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New Legislation Affecting Transportation Benefit Districts


August 6, 2015 by Bob Meinig
Category: Finance

New Legislation Affecting Transportation Benefit Districts

The 2015 Legislature included within its large transportation funding bill, 2ESSB 5987, a number of changes to the laws governing transportation benefit districts (TBDs). To me, the most interesting of these changes is a provision that basically allows a city or county that has a TBD with the same boundaries as the city or county to absorb the TBD and assume all the TBD’s “rights, powers, functions, and obligations,” with the result that the TBD would cease to exist as a separate entity. But more significantly, this legislation increased the permissible amount of the nonvoted vehicle license fee that certain TBDs may impose – up to a maximum of $50. This legislation was effective on July 15.

Section 301 of 2ESSB 5987 authorizes this assumption of control over a TBD by a city or county with the same boundaries as the TBD. The process to accomplish this is set out in Sections 302-303, and it begins with the city or county legislative authority passing a resolution or ordinance indicating its intention to hold a public hearing on the proposed assumption of the rights, powers, functions, and obligations of the TBD, and setting the time and place of the hearing. The ordinance or resolution must be published according to the requirements in Section 302, and, at the hearing, the legislative authority must hear all protests and objections to the proposed assumption. If, after the hearing, the legislative authority determines that “public interest or welfare would be satisfied” by the assumption of the TBD, it passes an ordinance or resolution assuming the rights, powers, functions, and obligations of the TBD. The passage of the ordinance abolishes the TBD governing body and vests the city or county legislative authority with all the rights, powers, functions, and obligations that the TBD governing body possessed. See Section 303.

Sections 304-307 make it clear that the city or county steps completely into the shoes of the TBD when it assumes the rights, powers, functions, and obligations of the TBD. Of course, a city or county that has not already established a TBD will have to first establish one before it can assume the its rights, powers, functions, and obligations.

As to the increase in the nonvoted vehicle license fee, this legislation at Section 309 amends RCW 36.73.065 to increase the amount of that fee that a TBD governing board – or a city or county legislative authority that has assumed a TBD – may impose without a public vote. (To be authorized to enact a nonvoted vehicle license fee, the TBD must include all the territory of the jurisdiction or jurisdictions that established it. See RCW 36.73.065(4) and RCW 82.80.140(2).) If a $20 nonvoted fee has been imposed for at least 24 months, that fee may be increased without a public vote to $40. If, subsequently, a $40 nonvoted fee has been imposed for at least 24 months, that fee may be increased without a public vote up to $50; however, that nonvoted fee of more than $40 is subject to referendum if a petition is filed containing the signatures of at least eight percent of the number of voters registered and voting in the district for the office of the governor at the last preceding gubernatorial election. The petition must be filed within 90 days of the publication of the notice of the intention to increase the fee to more than $40, which notice is to be filed by April 1st of the year in which the vehicle fee is to be imposed. The question whether the fee may be imposed is decided by majority vote.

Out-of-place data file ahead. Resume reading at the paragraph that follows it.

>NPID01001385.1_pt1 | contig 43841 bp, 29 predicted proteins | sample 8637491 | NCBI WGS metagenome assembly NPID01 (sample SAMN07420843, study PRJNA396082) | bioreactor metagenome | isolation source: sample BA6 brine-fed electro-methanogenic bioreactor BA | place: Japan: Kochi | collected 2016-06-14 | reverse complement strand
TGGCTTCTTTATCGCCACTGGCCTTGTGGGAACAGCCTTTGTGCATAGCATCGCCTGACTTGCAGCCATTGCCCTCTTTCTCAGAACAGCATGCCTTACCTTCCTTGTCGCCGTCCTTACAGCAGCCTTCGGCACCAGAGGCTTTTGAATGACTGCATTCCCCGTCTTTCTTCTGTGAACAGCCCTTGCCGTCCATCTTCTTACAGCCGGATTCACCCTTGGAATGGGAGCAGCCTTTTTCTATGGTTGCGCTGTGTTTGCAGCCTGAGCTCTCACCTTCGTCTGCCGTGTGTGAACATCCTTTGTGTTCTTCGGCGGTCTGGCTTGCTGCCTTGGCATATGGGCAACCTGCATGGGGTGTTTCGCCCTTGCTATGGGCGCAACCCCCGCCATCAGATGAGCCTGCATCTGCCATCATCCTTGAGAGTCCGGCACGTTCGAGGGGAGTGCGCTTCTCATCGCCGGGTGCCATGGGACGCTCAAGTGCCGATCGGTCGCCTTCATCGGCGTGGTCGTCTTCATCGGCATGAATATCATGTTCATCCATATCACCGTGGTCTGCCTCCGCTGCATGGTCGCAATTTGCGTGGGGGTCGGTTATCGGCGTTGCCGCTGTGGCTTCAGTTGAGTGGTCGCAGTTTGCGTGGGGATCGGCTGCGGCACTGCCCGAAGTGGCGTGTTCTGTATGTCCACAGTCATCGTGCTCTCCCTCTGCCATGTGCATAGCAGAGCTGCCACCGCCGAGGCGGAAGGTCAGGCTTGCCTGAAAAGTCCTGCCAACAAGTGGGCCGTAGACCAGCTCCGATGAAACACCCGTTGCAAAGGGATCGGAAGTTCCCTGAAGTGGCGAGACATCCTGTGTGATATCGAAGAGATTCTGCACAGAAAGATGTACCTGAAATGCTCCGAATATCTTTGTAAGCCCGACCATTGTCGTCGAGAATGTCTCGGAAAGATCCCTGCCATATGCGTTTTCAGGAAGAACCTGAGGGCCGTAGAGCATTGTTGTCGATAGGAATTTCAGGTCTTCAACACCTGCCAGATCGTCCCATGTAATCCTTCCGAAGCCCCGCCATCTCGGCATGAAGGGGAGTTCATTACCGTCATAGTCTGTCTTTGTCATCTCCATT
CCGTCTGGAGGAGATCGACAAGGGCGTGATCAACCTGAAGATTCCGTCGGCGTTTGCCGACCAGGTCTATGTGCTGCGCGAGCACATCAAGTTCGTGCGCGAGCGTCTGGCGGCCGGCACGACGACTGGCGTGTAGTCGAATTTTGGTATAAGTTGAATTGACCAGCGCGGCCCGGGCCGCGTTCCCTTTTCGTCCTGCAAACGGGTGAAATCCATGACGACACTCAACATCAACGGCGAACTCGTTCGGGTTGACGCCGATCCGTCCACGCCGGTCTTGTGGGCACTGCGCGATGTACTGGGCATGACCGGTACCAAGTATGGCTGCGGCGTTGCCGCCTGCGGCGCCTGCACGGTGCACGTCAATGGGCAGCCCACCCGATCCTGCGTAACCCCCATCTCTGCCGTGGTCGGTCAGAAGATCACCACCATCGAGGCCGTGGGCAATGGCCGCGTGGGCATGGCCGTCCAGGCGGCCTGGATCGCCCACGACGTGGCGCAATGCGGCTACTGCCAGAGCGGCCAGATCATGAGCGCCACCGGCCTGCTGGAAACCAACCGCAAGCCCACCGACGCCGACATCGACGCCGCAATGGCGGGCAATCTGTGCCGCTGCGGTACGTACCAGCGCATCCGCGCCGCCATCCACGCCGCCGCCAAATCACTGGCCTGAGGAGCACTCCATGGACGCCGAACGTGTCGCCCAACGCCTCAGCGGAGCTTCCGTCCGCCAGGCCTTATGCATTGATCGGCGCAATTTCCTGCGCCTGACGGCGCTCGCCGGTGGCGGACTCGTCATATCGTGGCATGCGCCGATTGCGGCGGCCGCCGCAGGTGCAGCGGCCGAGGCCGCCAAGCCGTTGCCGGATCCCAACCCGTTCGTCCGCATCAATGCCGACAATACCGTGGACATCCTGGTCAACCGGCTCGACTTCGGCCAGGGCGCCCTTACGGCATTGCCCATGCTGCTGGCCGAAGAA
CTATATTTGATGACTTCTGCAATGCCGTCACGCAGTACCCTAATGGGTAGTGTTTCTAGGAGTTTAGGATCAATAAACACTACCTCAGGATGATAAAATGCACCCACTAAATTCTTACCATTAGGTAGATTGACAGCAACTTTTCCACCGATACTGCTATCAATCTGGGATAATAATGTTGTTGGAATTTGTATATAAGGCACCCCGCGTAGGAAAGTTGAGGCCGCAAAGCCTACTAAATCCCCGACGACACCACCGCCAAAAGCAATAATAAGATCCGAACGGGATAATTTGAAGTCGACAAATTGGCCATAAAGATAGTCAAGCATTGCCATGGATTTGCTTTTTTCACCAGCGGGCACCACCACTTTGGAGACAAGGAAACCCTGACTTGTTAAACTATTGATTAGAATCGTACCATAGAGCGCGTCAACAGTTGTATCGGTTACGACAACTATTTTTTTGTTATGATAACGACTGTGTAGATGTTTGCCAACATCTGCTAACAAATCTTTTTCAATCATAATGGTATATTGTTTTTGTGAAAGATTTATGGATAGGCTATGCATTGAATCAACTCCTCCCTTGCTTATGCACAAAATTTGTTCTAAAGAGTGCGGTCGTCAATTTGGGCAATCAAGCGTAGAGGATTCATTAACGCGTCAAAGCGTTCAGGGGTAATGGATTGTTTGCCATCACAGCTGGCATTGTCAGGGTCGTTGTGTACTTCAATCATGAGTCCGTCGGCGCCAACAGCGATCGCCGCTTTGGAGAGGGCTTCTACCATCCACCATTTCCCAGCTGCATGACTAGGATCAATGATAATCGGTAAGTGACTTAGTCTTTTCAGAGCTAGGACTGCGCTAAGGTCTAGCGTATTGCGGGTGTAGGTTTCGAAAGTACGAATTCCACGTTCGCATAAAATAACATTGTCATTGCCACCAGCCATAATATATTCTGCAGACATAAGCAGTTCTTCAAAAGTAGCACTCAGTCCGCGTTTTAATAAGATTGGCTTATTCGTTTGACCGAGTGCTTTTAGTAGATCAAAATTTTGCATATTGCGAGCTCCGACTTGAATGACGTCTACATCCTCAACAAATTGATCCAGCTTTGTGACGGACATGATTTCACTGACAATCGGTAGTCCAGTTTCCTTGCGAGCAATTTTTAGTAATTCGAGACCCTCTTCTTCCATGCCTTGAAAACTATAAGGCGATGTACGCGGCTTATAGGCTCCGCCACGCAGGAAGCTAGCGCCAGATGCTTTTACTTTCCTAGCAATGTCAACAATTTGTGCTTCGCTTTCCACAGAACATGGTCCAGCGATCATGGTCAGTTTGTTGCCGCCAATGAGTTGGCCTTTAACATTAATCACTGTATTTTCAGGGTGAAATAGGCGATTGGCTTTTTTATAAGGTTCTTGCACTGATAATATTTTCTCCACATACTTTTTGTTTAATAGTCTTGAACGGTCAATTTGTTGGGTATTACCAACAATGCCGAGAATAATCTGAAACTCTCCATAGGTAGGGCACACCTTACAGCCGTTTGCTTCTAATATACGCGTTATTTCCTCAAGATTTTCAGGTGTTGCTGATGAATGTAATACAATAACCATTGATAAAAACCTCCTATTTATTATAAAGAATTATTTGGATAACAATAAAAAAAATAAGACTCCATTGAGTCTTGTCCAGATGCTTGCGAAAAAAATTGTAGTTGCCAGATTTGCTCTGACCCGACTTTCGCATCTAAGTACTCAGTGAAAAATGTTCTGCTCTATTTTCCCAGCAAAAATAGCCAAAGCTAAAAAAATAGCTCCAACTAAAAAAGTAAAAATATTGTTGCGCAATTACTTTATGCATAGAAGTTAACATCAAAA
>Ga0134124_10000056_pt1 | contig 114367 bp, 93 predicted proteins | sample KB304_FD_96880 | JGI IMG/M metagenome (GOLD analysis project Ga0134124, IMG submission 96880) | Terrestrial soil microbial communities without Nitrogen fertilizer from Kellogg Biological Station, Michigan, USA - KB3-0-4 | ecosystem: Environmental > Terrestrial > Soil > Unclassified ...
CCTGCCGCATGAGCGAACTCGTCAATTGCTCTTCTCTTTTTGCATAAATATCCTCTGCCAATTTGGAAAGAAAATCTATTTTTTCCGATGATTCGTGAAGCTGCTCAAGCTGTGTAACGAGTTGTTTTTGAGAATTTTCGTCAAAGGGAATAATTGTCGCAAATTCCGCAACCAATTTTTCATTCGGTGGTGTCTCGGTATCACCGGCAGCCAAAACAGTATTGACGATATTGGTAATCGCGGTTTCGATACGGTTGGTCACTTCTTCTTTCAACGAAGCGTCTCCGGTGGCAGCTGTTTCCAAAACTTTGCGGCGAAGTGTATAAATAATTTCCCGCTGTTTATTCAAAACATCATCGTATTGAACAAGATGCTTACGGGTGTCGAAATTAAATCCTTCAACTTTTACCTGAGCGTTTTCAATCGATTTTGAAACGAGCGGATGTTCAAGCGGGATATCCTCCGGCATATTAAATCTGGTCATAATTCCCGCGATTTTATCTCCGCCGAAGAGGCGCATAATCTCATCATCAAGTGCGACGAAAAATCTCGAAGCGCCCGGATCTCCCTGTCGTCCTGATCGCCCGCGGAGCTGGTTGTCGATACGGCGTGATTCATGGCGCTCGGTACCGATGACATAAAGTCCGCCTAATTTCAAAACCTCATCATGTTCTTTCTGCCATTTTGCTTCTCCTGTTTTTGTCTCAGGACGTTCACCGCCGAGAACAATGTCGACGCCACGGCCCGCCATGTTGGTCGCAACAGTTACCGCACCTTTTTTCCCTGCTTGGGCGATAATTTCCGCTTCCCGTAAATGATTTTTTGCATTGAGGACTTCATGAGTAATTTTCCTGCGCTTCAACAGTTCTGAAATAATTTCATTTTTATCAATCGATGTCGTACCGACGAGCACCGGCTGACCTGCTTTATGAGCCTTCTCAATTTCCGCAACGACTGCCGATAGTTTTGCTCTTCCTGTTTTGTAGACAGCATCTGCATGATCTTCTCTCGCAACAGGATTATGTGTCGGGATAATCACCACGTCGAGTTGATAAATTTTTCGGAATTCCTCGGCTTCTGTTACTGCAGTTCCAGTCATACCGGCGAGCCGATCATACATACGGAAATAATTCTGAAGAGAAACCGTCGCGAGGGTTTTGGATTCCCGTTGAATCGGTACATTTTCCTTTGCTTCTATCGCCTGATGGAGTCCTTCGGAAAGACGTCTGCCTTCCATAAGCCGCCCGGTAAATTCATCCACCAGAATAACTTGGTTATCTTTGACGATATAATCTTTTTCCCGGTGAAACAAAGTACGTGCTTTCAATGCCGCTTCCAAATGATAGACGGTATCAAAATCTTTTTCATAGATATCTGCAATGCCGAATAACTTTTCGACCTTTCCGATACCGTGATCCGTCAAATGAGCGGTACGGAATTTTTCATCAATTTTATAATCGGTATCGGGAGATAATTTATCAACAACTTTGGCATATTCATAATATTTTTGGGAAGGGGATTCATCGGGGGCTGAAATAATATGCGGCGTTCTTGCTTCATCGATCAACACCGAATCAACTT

Finally, in a change that will affect only TBDs that include a city with a population of 500,000 or more (i.e., the City of Seattle), the threshold below which such a TBD may provide rebates of vehicle fees, sales taxes, and tolls is increased from 45 percent to 75 percent of the median household income. (Rebate programs, as defined in RCW 36.73.015(4), are not authorized for other TBDs.)

For more information on TBDs, see our Transportation Benefit Districts webpage.

About Bob Meinig

Bob has written extensively on the state Open Public Meetings Act and on municipal incorporation and annexation. At MRSC, he has also advised local governments for over 25 years on diverse legal issues.

VIEW ALL POSTS BY Bob Meinig

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